Later in life. “Una fotografia del” compositore of Giacomo Puccini. (Public Domain)

As a musical dramatist, he was unequaled. As a writer of the most memorable arias, with melodies such as the impassioned “Nessun Dorma,” which became the theme for the 1990 soccer World Cup, he broke through the elitist notions of opera, bringing that magical world of imagination to the common people.

But neither Giacomo Puccini nor Maria Callas were common people. They may have grown up on the same streets as the common people, but the miracle of their uncommon gift was to distill everything of the human experience, from our highest ideals to our lowest cravings—the fears and secrets hidden in the corners of our hearts, desires, heartbreaks, the sacred and the profane—and reflect every one of us back upon ourselves.

It is a rare gift—so rare, in fact, that we still know the names of those few who have been able to do it. Their lives and their work enrich us all with a greater sense of the meaning, the depth and width, of our existence.

Giacomo Puccini and Maria Callas were not alike in terms of their personalities, but in their work, they appear as almost the same person. Their brilliance, of both sheer technical skill and deep, human, expressive passion, is truly as one. It is as if Callas was born specifically to bring ultimate expression to Puccini’s work.

Screen set on Madame Butterfly. “Collina presso Nagasaki,” 1906, by Alexandre Bailly and Marcel Jambon. (Storico Ricordi, Collezione Digitale Ricordi, ICON000079 – Restoration. (CC BY-SA 4.0)

I mentioned that they never actually met. Puccini was leaving this world just as Callas was coming into it. But there is a song, “Un Bel Dì, Vedremo” (one fine day we will see). It is an aria for soprano from the second act of Puccini’s opera “Madama Butterfly.” If you never listen to another piece of opera in your life, just read the outline to the story of Cio Cio San, and then listen to Maria Callas perform it. It is a piece of such searing drama and delicate beauty that it leaves me speechless each time I hear it. And each time I hear it, I am more convinced that Giacomo Puccini must be standing right there in the wings, listening.

Pete McGrain is a professional writer, director, and composer best known for the film “Ethos,” which stars Woody Harrelson. Currently living in Los Angeles, Pete hails from Dublin, Ireland, where he studied at Trinity College.

American Artists Arts & Letters

Norman Rockwell’s America

“I was showing the America I knew and observed to others who might not have noticed.”
—Norman Rockwell

Norman Rockwell’s career spanned six decades, and he is certainly one of America’s best-known 20th century artists. Many of us love him. Many dismiss him as a romanticist and kitschy caricaturist, but a showing of his works gives a much deeper appreciation for “America’s Best Loved Artist.”

“Triple Self-Portrait,” cover illustration for The Saturday Evening Post, Feb. 13, 1960. (Norman Rockwell Museum Collection)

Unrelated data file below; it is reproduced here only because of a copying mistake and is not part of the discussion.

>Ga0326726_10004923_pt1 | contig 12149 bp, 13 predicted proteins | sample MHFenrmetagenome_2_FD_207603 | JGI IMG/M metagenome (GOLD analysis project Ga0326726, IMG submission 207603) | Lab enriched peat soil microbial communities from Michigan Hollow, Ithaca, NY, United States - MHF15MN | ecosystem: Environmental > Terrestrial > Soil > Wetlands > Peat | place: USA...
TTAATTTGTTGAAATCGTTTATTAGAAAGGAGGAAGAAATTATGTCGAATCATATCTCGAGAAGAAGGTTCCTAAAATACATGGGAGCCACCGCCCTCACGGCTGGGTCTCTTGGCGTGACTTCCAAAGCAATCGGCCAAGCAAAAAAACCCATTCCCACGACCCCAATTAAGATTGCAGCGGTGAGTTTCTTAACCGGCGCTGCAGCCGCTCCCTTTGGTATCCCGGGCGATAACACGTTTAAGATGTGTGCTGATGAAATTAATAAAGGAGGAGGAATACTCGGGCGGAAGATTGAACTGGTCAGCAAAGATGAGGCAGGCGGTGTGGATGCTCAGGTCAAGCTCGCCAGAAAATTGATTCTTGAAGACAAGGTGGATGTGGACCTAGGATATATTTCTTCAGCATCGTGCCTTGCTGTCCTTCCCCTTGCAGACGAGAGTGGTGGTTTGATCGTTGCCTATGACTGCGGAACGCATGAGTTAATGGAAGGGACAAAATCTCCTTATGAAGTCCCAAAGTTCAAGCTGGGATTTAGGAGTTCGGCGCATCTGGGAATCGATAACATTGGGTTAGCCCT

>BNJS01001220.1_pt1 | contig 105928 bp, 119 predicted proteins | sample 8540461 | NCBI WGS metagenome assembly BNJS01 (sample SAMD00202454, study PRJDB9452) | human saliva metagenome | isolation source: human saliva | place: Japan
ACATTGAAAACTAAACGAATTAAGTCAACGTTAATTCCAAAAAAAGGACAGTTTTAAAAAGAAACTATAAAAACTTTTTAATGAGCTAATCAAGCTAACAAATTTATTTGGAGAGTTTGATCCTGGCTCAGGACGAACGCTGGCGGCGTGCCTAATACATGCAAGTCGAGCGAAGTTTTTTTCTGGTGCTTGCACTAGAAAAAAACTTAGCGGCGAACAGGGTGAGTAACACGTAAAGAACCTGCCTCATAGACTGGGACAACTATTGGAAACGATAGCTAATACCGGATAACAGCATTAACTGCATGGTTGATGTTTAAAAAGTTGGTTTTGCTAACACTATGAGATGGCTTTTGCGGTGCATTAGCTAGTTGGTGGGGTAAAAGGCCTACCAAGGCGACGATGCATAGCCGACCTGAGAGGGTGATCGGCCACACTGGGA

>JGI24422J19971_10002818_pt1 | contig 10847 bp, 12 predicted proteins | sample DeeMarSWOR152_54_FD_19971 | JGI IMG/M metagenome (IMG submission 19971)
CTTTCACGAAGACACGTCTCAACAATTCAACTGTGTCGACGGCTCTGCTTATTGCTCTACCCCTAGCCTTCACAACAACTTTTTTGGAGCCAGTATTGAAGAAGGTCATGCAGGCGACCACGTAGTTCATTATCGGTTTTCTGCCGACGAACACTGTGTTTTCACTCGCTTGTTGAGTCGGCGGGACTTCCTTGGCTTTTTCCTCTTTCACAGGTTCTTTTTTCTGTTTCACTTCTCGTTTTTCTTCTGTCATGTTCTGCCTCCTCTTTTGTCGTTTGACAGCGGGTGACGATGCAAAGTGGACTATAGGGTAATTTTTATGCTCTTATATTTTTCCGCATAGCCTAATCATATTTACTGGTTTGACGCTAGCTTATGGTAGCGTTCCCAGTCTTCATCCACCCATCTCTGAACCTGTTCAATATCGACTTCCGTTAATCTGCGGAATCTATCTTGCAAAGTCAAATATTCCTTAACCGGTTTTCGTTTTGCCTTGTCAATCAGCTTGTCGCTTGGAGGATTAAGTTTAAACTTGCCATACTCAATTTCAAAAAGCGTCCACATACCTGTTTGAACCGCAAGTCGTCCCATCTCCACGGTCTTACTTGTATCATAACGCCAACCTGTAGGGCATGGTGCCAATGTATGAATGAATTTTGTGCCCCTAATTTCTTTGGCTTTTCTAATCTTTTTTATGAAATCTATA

When the show came to the Museum of the Shenandoah Valley, we went to see it with anticipation. “Will it have any original paintings in it?” my wife asked. “I certainly hope so,” I replied. Yes, I would have enjoyed a selection of Saturday Evening Post covers, but I really wanted to see brushstrokes! I was not to be disappointed!

Rockwell began painting professionally at a young age. At 21, he was painting covers for the Saturday Evening Post. He was a disciplined and masterful painter and achieved solid success very early. While most of us are familiar with the oft-reproduced Saturday Evening Post illustrations, few are aware of other masterful works that appear early in his career. These paintings show a keen sense of observation and composition, and a genuine knowledge of the techniques of the old masters.

“Young Valedictorian” by Norman Rockwell, circa 1922.

She stands erect before an audience, lit from above and behind, in a style reminiscent of the works of Degas or Rembrandt. The light is accentuated by a touch of impasto and skilled brushwork. The subject is a serious one. “The Young Valedictorian,” painted in 1922, captures a young girl standing before her school in a white dress at graduation. The interior behind her is meticulously detailed. In the shadows, a row of seated faculty members listens. A globe on stage reflects a spot of light in highlight on its varnished surface. A clock on the wall, to the upper right of the speaker, marks time.

All eyes are on the face of the young speaker. Rockwell’s lighting and masterful composition see to that. Here are the brush strokes of a genius! Amazingly enough, this work was never published. Few people are aware of it, and if it were on a wall by itself, perhaps few would attribute it to Norman Rockwell. There is no irony, no humor, and no caricature. It is a beautiful capture of a poignant moment. It reveals a Norman Rockwell I want to know.

“After The Party” by Norman Rockwell, circa. 1922